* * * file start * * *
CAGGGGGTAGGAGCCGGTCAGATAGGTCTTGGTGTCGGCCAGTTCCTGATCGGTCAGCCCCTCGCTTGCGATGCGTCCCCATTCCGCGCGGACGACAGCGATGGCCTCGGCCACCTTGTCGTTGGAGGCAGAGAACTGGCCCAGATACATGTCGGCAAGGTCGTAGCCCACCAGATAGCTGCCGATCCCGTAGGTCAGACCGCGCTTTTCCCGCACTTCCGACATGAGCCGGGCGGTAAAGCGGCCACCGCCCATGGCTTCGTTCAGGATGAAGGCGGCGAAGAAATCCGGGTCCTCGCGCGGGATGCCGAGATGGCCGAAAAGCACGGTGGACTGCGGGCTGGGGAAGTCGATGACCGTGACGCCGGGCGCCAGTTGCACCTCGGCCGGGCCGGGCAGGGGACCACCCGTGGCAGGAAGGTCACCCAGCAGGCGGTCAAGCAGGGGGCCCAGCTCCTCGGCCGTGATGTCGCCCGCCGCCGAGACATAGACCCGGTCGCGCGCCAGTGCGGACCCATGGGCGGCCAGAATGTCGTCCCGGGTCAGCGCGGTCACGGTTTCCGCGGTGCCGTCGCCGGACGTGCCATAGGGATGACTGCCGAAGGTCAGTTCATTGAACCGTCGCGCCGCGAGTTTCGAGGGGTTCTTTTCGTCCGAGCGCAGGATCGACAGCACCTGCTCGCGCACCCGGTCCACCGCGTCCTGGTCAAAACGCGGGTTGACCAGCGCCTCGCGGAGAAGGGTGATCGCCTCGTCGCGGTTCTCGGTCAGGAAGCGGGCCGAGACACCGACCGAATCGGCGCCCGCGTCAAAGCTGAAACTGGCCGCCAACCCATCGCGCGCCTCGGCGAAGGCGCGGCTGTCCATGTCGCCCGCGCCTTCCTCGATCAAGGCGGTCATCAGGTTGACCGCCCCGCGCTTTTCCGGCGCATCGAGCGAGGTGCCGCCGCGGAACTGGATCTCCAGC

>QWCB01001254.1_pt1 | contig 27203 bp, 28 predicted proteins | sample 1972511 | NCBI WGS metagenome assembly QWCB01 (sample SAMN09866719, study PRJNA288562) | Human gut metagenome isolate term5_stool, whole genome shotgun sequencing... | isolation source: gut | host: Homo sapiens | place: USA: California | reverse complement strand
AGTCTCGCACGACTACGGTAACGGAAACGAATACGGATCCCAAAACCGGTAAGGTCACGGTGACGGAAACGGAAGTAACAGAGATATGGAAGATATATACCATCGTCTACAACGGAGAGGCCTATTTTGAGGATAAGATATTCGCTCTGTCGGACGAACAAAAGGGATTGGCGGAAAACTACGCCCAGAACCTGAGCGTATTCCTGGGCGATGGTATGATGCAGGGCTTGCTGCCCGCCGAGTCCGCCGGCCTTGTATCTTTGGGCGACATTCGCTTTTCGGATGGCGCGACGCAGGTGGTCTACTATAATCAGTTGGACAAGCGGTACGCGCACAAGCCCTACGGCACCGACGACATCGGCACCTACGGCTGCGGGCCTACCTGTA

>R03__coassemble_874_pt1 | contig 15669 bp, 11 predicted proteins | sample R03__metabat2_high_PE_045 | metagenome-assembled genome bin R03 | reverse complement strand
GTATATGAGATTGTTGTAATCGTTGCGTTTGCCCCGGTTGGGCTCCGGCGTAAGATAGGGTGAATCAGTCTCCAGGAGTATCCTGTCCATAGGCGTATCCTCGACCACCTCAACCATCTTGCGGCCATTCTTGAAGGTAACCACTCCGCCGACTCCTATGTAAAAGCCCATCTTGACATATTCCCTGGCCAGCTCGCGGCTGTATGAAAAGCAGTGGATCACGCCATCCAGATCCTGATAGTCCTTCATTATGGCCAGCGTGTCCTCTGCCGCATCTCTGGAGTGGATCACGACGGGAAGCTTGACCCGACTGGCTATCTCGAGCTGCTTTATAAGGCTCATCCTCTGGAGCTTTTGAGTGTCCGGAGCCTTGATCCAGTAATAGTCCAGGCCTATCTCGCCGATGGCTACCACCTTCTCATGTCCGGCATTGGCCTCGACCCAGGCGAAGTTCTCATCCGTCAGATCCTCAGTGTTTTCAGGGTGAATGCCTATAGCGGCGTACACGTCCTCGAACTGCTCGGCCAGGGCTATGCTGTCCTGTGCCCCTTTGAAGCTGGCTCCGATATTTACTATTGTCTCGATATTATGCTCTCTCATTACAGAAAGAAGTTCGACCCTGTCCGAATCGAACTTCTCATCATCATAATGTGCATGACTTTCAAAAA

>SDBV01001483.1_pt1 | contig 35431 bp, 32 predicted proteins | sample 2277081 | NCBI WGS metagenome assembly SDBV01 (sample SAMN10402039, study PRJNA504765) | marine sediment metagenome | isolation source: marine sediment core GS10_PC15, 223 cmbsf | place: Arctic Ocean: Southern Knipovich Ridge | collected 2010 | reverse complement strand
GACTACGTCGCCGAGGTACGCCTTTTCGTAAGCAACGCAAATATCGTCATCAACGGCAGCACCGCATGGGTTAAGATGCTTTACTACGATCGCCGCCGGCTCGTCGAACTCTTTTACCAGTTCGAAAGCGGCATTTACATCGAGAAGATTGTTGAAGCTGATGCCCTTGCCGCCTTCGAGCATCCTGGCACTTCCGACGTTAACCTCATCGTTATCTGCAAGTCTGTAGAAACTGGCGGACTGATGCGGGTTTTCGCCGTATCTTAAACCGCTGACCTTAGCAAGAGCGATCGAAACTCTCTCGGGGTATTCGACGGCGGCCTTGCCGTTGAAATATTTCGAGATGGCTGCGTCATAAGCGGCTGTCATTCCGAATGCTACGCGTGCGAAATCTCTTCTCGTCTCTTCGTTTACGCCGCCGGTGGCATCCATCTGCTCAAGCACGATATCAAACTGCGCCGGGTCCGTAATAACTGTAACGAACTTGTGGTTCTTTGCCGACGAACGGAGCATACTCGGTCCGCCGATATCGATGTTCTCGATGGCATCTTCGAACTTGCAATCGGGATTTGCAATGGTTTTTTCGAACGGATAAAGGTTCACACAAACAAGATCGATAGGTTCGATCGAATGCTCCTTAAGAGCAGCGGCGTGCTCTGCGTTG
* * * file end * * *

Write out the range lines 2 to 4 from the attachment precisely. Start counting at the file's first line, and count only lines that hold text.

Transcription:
>QWCB01001254.1_pt1 | contig 27203 bp, 28 predicted proteins | sample 1972511 | NCBI WGS metagenome assembly QWCB01 (sample SAMN09866719, study PRJNA288562) | Human gut metagenome isolate term5_stool, whole genome shotgun sequencing... | isolation source: gut | host: Homo sapiens | place: USA: California | reverse complement strand
AGTCTCGCACGACTACGGTAACGGAAACGAATACGGATCCCAAAACCGGTAAGGTCACGGTGACGGAAACGGAAGTAACAGAGATATGGAAGATATATACCATCGTCTACAACGGAGAGGCCTATTTTGAGGATAAGATATTCGCTCTGTCGGACGAACAAAAGGGATTGGCGGAAAACTACGCCCAGAACCTGAGCGTATTCCTGGGCGATGGTATGATGCAGGGCTTGCTGCCCGCCGAGTCCGCCGGCCTTGTATCTTTGGGCGACATTCGCTTTTCGGATGGCGCGACGCAGGTGGTCTACTATAATCAGTTGGACAAGCGGTACGCGCACAAGCCCTACGGCACCGACGACATCGGCACCTACGGCTGCGGGCCTACCTGTA

>R03__coassemble_874_pt1 | contig 15669 bp, 11 predicted proteins | sample R03__metabat2_high_PE_045 | metagenome-assembled genome bin R03 | reverse complement strand